ESPN loves it some Jeremy Lin. Ever since that February night when Lin — the former undrafted Harvard point guard who was unceremoniously dumped by several NBA teams before emerging as a midseason starter for the NY Knicks — cemented his place as the best story in sports by hanging 38 on Kobe and the Lakers in only his fifth career start and giving rise to an endless string of lazy titles like the one used above, the worldwide leader has had Lin squarely in the crosshairs of its unique brand of suffocating coverage. Stated another way, if Jeremy Lin and Tim Tebow ever released a sex tape together, ESPN would collapse on itself like a dying star.
So when the clock struck midnight this Tuesday without the Knicks matching the 3-year, $25.1 million offer sheet Lin signed with the Houston Rockets, ESPN’s endless string of bombastic talking heads were left to ponder: How could this happen? Further muddling this quesiton were reports indicating that the Knicks had previously agreed to match an informal, four-year offer from the Rockets before Lin called Houston back to the negotiating table to restructure the deal. The reworked offer sheet pulled more money into year three, a poison pill that would prevent the Knicks from matching without severe financial consequences. If true, this would certainly seem to indicate that Lin wanted to leave NY. But why?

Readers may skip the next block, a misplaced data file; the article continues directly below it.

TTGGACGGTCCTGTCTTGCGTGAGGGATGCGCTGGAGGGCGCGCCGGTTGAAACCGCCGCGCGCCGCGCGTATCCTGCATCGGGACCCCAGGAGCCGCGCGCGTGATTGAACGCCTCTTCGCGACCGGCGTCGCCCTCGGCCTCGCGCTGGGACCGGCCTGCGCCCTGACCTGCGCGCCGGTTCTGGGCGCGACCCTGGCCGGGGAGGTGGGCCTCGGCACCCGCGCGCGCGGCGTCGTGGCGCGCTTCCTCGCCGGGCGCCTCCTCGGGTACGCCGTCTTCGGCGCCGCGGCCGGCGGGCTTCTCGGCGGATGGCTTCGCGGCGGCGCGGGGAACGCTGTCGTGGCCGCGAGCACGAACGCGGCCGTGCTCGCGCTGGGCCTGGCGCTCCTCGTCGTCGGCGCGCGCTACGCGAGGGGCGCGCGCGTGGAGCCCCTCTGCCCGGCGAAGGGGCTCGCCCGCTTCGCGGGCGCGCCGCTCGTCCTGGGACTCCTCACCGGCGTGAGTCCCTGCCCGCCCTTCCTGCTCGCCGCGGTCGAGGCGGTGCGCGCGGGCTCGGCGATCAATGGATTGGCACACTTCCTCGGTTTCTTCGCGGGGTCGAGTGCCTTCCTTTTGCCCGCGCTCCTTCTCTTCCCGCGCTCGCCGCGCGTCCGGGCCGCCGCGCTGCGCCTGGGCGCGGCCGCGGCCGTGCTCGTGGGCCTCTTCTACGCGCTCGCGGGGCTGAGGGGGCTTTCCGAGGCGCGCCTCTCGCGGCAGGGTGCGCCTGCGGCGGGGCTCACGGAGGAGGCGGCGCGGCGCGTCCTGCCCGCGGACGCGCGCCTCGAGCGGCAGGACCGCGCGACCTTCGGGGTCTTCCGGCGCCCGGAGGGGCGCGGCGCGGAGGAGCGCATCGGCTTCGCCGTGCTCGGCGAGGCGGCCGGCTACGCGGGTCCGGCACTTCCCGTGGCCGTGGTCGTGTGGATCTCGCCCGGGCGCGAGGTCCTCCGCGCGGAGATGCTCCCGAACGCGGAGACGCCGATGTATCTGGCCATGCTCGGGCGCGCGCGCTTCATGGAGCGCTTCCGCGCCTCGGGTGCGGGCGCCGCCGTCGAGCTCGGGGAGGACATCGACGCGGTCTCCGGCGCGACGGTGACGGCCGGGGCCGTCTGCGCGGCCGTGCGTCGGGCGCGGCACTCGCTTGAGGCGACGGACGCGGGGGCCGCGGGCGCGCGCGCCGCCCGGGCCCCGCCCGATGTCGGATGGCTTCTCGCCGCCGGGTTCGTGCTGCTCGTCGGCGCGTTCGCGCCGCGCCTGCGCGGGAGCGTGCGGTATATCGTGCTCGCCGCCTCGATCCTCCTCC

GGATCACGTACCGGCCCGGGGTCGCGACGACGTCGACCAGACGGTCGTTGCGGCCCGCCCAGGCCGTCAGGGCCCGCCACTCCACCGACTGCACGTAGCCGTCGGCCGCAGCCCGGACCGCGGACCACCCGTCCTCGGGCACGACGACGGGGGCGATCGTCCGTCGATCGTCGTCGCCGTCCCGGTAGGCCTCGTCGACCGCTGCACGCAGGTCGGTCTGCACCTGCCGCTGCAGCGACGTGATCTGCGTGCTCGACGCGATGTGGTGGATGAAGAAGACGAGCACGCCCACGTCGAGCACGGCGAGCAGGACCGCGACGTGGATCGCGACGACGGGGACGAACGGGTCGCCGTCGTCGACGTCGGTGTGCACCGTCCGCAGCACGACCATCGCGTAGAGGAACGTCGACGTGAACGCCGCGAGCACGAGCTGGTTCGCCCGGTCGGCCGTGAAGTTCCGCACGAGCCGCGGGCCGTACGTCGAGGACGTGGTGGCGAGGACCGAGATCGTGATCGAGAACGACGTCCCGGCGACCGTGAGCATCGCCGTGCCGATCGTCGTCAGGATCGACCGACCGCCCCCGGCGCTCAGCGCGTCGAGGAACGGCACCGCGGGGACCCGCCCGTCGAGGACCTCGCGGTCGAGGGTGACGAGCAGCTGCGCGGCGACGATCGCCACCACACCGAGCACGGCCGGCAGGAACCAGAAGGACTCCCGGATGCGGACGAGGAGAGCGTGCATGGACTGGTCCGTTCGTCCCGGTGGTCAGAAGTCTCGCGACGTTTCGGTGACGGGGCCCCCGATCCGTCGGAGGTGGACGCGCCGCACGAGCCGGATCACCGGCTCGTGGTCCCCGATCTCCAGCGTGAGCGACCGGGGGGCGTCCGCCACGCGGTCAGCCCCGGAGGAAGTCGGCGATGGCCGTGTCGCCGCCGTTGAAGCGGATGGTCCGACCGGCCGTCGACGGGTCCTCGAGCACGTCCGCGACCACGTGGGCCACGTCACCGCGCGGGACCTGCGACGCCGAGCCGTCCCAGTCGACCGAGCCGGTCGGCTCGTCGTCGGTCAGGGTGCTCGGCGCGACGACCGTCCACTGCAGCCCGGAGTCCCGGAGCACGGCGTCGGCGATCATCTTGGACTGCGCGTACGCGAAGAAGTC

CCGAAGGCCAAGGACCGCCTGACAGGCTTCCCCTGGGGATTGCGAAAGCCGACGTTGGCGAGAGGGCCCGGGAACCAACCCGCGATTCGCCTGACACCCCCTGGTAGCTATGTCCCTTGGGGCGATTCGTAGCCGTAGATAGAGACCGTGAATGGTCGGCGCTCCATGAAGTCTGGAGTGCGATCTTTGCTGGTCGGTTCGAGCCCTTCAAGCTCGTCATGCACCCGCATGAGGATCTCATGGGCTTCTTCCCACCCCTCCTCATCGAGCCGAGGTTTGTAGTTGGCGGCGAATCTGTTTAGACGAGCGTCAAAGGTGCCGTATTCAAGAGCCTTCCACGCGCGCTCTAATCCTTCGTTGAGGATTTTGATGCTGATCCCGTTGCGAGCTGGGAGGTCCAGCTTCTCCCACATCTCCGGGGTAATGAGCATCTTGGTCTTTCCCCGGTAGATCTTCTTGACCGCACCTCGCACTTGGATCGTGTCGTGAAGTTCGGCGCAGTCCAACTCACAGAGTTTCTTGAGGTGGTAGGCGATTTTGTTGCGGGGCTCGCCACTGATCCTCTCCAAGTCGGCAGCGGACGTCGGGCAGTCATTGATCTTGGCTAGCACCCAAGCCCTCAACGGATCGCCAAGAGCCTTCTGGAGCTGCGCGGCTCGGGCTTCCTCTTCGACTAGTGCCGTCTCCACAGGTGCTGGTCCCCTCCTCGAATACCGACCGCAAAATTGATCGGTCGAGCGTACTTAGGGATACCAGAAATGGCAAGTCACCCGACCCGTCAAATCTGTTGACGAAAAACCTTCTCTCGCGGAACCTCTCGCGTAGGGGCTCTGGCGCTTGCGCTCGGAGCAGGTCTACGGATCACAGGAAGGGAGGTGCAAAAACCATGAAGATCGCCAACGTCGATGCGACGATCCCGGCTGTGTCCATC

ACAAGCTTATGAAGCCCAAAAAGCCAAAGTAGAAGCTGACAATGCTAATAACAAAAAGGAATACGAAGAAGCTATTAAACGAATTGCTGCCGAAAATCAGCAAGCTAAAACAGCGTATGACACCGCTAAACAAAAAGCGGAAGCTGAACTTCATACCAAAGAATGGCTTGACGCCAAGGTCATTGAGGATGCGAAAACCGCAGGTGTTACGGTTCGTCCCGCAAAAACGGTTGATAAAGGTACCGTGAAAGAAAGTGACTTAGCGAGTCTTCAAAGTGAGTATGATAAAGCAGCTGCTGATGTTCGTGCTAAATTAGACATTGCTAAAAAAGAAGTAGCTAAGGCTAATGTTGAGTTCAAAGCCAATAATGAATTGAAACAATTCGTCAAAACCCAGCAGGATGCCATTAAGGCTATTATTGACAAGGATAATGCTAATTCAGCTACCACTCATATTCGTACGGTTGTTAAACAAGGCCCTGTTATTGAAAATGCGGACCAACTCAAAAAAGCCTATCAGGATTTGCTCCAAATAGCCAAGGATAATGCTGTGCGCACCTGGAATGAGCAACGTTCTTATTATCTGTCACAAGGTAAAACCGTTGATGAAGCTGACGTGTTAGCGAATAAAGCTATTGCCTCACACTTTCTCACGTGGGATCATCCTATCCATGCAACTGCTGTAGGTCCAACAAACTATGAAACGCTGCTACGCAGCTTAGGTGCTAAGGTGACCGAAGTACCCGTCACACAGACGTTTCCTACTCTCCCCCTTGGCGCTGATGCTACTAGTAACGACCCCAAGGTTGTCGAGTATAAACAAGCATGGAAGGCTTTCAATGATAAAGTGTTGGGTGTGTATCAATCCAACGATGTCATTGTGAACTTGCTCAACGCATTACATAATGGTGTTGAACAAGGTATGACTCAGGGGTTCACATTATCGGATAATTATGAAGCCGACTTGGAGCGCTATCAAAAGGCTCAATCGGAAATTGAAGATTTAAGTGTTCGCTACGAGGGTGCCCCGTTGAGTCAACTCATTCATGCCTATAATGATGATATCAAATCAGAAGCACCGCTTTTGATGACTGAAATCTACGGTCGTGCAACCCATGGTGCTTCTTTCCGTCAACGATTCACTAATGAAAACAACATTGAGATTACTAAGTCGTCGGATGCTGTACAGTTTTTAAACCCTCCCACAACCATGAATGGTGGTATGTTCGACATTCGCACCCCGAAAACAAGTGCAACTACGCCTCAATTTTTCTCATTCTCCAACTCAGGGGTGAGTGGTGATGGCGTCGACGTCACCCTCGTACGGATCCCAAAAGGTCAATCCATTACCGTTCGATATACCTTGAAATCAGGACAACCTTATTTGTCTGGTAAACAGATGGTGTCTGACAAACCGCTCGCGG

Why would a guy with 26 career starts leave the one team that had given hm a chance? Particularly to go to Houston, one of the teams that previously had Lin in their coffers, only to deem him not good enough? Why would anyone forsake the bright lights of the Madison Square Garden stage to ply their trade in Texas, of all places?
How about for an extra $3,000,000?
With the move from New York to Texas, Jeremy Lin says goodbye to the oppressive New York State and city income tax regime; one that would have taken 8.8% and 3.8%, respectively, off the top of his shiny new $25,000,000 contract. Texas, of course, has no income tax, meaning Lin just pocketed himself a cool $3.1 million over the life of his deal.
Lin’s shortcomings are no secret — turnover prone, can’t go left, and a turnstile for a defender — but the guy did go to Harvard. Maybe he just did the math.